WASHINGTON BUREAU – A life insurer’s fiduciary duty under the Employee Retirement Income Security Act (ERISA) ends once it deposits group life policy benefits into a retained asset account (RAA), according to a federal appeals court.
A 3-judge panel at the 2nd U.S. Circuit of Appeals came to that conclusion in a ruling on Faber vs. Metropolitan Life Insurance Company, Number 09-4901, a suit filed on behalf of beneficiaries of group life policies written by Metropolitan Life Insurance Company, a unit of MetLife Inc., New York (NYSE:MET).
The plaintiffs in the Faber case are seeking class-action status.
The 2nd Circuit panel ruling conflicts with a ruling issued by the 1st U.S. Circuit Court of Appeals in another RAA case, Mogel vs. Unum, Number 08-1334. That decision was handed down in December 2008.
Because of the conflict, the plaintiffs will immediately seek a rehearing, according to John Bell, an Augusta, Ga., lawyer who represents the plaintiffs in the 2nd Circuit case.
Bell says he also has similar suits under way in Boston, Philadelphia and Maine.
MetLife says in a statement that it is pleased that the 2nd Circuit affirmed the dismissal of the suit.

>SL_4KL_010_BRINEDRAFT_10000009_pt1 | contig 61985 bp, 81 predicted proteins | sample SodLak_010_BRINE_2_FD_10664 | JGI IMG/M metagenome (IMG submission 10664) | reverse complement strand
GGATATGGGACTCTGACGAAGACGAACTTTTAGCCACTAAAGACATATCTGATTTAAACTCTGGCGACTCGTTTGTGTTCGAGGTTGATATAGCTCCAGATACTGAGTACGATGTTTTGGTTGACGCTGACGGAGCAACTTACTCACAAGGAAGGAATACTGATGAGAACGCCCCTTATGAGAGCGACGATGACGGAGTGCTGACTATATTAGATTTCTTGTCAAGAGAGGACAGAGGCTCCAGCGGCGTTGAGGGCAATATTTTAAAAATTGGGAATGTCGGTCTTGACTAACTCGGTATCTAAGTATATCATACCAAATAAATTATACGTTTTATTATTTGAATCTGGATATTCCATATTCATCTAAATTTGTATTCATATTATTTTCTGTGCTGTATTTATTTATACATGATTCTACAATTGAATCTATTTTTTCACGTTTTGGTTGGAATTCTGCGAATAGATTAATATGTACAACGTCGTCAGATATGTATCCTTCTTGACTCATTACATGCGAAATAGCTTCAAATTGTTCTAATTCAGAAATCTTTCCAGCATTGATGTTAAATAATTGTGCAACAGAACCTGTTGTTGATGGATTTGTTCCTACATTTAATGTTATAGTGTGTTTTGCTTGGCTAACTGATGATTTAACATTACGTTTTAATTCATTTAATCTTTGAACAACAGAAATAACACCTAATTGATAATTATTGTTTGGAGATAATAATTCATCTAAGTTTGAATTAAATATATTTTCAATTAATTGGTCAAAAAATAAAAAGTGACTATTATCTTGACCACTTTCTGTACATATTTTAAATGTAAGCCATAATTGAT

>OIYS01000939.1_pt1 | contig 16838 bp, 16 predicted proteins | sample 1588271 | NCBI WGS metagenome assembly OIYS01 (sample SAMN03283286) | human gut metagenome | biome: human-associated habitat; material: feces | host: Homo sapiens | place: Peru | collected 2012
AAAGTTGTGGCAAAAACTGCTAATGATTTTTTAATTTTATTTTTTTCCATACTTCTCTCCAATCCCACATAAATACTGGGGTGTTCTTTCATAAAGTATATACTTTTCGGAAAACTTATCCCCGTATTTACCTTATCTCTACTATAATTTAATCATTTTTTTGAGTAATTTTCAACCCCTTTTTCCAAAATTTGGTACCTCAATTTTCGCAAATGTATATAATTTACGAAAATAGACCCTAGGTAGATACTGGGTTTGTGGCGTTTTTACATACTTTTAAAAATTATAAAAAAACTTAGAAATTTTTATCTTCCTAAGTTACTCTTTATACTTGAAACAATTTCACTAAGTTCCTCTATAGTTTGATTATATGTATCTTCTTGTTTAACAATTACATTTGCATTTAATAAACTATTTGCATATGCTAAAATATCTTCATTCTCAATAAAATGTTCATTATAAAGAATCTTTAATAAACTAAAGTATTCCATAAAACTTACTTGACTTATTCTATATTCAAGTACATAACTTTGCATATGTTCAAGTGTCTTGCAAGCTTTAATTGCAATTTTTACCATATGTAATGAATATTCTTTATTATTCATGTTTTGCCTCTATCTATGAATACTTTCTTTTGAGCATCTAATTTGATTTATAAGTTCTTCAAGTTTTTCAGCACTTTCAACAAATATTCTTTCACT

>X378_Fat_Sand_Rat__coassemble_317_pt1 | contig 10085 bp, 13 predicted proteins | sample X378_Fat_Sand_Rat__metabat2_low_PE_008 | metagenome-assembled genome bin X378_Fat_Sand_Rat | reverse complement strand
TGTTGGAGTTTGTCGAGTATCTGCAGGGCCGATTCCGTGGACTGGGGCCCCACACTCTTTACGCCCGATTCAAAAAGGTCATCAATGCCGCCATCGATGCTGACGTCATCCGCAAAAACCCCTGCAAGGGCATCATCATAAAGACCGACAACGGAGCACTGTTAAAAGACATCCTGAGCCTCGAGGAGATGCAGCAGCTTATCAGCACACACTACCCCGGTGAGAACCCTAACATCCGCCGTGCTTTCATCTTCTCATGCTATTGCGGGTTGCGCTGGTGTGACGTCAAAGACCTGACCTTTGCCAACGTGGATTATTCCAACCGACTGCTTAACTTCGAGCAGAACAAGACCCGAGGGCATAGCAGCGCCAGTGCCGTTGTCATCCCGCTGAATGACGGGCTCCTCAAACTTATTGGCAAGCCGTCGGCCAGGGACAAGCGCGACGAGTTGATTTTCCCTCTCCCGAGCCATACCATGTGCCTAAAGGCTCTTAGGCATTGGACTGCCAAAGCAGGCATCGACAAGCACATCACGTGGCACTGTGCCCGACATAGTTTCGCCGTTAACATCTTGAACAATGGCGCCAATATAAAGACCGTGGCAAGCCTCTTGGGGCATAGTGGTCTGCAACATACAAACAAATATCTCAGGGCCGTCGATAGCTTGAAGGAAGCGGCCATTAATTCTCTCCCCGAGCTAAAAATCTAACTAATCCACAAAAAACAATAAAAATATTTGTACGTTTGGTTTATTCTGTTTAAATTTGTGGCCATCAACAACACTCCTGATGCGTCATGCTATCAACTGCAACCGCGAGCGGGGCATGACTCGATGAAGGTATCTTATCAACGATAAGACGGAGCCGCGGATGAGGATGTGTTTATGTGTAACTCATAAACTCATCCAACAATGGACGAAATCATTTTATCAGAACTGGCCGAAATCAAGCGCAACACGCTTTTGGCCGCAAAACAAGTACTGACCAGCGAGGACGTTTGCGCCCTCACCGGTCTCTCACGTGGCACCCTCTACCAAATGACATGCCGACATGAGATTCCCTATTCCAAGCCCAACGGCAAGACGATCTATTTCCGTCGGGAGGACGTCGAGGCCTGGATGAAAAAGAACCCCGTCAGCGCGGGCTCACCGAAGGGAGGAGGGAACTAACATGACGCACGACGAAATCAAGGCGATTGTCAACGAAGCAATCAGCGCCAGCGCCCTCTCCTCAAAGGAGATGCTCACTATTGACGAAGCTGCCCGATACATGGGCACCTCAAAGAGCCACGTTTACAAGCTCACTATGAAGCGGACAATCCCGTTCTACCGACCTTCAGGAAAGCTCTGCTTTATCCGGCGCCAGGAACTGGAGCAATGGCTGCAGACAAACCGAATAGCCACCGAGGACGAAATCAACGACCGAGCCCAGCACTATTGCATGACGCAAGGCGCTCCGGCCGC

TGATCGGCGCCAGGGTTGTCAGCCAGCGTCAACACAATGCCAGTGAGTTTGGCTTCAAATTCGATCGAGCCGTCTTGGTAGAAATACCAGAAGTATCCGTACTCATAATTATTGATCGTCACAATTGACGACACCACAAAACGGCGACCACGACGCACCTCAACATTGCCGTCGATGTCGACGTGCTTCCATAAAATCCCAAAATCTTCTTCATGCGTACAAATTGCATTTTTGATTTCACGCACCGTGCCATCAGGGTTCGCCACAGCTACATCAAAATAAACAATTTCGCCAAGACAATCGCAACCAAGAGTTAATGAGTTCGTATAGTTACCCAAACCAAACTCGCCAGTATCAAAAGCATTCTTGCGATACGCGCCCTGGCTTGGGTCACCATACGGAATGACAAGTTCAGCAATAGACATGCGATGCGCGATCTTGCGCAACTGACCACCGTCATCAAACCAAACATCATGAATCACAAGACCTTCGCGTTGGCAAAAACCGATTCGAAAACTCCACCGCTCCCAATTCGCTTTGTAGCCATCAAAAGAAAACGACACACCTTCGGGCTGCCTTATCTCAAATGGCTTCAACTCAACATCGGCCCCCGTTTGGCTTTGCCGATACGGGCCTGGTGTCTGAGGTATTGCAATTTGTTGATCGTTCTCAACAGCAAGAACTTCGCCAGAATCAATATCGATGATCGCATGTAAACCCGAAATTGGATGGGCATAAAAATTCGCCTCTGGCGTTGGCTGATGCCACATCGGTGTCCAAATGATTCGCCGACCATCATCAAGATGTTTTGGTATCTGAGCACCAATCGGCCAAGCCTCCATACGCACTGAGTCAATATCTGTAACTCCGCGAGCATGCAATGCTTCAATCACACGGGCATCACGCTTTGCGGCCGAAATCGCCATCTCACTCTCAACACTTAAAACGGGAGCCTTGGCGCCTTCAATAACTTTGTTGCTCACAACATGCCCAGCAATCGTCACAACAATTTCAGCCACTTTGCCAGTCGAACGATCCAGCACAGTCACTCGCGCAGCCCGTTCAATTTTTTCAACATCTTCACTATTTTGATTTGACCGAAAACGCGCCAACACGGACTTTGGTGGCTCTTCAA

“The 2nd Circuit agreed with the district court that the complaint failed to state a claim for breach of fiduciary duties under ERISA,” MetLife says.
An RAA is an arrangement for paying insurance benefits through a vehicle that resembles a checking account rather than sending the beneficiary a check for the whole amount.
Critics say RAAs often pay lower interest rates than bank accounts and are not insured by the Federal Deposit Insurance Corp.
Supporters say RAAs pay rates comparable to the rates provided by other safe, highly liquid accounts, are backed by state insurance guaranty funds, and give grieving beneficiaries time to postpone making complicated financial decisions.
In the New York RAA case, the lead plaintiffs are Carol D. Faber and the estate of Russell E. Young.